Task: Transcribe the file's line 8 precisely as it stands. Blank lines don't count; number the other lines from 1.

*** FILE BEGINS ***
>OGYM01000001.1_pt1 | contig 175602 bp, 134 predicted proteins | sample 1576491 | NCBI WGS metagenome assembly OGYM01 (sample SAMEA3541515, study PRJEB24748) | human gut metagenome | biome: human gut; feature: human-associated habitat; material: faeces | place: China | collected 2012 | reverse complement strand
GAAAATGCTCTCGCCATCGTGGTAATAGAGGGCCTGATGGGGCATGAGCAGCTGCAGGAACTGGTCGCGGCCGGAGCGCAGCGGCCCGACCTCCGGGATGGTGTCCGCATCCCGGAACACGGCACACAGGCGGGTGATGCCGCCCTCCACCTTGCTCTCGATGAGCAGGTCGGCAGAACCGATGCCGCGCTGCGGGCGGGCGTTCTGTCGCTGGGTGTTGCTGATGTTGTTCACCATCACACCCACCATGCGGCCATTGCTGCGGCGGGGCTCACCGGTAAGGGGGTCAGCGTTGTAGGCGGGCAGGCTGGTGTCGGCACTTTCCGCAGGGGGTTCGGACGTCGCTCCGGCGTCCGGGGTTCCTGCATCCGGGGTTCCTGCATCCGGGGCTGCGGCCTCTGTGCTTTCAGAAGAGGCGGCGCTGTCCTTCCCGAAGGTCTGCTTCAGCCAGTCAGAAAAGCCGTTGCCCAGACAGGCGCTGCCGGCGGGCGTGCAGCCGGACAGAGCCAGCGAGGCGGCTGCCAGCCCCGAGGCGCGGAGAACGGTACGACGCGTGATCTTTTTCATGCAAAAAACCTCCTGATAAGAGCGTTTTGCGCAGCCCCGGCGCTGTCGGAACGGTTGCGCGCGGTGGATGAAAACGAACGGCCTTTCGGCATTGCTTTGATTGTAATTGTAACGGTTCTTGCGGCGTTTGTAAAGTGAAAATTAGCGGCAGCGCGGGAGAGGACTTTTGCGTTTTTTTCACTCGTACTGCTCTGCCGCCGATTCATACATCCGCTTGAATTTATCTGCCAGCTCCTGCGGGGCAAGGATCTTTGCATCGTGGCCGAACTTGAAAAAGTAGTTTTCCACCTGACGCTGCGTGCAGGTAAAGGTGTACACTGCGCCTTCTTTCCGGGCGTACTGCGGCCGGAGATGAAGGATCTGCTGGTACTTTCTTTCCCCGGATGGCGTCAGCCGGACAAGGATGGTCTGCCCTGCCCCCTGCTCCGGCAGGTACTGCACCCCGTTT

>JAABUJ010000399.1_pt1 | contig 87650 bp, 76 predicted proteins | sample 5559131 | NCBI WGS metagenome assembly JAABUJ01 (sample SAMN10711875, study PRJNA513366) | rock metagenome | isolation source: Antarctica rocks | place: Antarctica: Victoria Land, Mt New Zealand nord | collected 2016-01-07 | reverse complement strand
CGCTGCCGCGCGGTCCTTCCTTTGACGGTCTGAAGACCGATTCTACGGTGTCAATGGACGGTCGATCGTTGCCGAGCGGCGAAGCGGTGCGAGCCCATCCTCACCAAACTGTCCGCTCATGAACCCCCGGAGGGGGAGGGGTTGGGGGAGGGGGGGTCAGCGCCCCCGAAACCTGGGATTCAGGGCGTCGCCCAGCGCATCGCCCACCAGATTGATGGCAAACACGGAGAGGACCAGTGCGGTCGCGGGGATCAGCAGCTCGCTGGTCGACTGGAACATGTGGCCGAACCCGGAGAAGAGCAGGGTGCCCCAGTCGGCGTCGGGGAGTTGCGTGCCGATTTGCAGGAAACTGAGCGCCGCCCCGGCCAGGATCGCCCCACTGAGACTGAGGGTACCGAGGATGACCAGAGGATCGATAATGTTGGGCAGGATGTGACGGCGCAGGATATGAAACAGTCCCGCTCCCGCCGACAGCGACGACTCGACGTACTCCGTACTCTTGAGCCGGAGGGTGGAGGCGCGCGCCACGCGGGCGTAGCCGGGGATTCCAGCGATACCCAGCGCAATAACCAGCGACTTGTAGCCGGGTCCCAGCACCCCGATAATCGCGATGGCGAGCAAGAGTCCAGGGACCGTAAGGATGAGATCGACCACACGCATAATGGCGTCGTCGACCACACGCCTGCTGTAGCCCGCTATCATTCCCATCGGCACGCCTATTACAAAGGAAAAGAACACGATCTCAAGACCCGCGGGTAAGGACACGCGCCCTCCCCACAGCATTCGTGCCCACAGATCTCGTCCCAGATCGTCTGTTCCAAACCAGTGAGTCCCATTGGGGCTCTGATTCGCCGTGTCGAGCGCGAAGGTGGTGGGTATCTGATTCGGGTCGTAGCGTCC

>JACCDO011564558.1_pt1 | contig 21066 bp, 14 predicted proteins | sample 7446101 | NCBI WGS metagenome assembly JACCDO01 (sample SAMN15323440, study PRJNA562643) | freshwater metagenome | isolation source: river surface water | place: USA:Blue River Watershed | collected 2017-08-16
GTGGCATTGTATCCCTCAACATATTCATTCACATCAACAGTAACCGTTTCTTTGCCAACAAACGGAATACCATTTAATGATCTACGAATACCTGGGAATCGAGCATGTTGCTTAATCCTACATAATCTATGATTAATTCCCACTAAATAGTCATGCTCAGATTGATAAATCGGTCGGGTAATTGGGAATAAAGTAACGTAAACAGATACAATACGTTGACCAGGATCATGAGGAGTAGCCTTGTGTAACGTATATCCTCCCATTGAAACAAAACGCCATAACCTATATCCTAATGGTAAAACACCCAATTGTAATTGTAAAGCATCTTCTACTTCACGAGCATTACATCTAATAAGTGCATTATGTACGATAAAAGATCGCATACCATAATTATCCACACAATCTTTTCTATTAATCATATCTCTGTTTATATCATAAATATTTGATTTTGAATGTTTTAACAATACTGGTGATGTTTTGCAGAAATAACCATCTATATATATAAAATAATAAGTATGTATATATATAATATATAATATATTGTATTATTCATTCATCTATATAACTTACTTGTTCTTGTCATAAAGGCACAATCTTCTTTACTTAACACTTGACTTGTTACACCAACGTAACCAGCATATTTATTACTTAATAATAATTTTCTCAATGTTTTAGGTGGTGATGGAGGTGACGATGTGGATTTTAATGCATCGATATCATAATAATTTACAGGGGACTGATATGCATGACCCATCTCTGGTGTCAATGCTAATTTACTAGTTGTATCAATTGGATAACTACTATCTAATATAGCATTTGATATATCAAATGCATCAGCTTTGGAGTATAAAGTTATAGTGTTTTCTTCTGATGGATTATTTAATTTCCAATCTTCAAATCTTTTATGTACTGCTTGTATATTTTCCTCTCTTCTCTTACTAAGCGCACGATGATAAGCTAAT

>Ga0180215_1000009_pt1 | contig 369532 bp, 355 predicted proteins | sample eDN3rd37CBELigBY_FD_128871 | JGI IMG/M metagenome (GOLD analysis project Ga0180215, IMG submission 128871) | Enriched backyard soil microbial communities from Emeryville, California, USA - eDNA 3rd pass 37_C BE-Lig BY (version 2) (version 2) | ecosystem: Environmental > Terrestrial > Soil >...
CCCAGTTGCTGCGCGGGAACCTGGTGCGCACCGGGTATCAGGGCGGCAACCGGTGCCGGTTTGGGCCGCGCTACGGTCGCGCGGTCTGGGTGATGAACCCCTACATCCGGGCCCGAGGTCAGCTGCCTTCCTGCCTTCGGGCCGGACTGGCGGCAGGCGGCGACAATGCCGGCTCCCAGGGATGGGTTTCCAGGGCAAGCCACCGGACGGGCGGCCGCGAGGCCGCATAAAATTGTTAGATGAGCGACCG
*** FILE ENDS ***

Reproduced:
CCCAGTTGCTGCGCGGGAACCTGGTGCGCACCGGGTATCAGGGCGGCAACCGGTGCCGGTTTGGGCCGCGCTACGGTCGCGCGGTCTGGGTGATGAACCCCTACATCCGGGCCCGAGGTCAGCTGCCTTCCTGCCTTCGGGCCGGACTGGCGGCAGGCGGCGACAATGCCGGCTCCCAGGGATGGGTTTCCAGGGCAAGCCACCGGACGGGCGGCCGCGAGGCCGCATAAAATTGTTAGATGAGCGACCG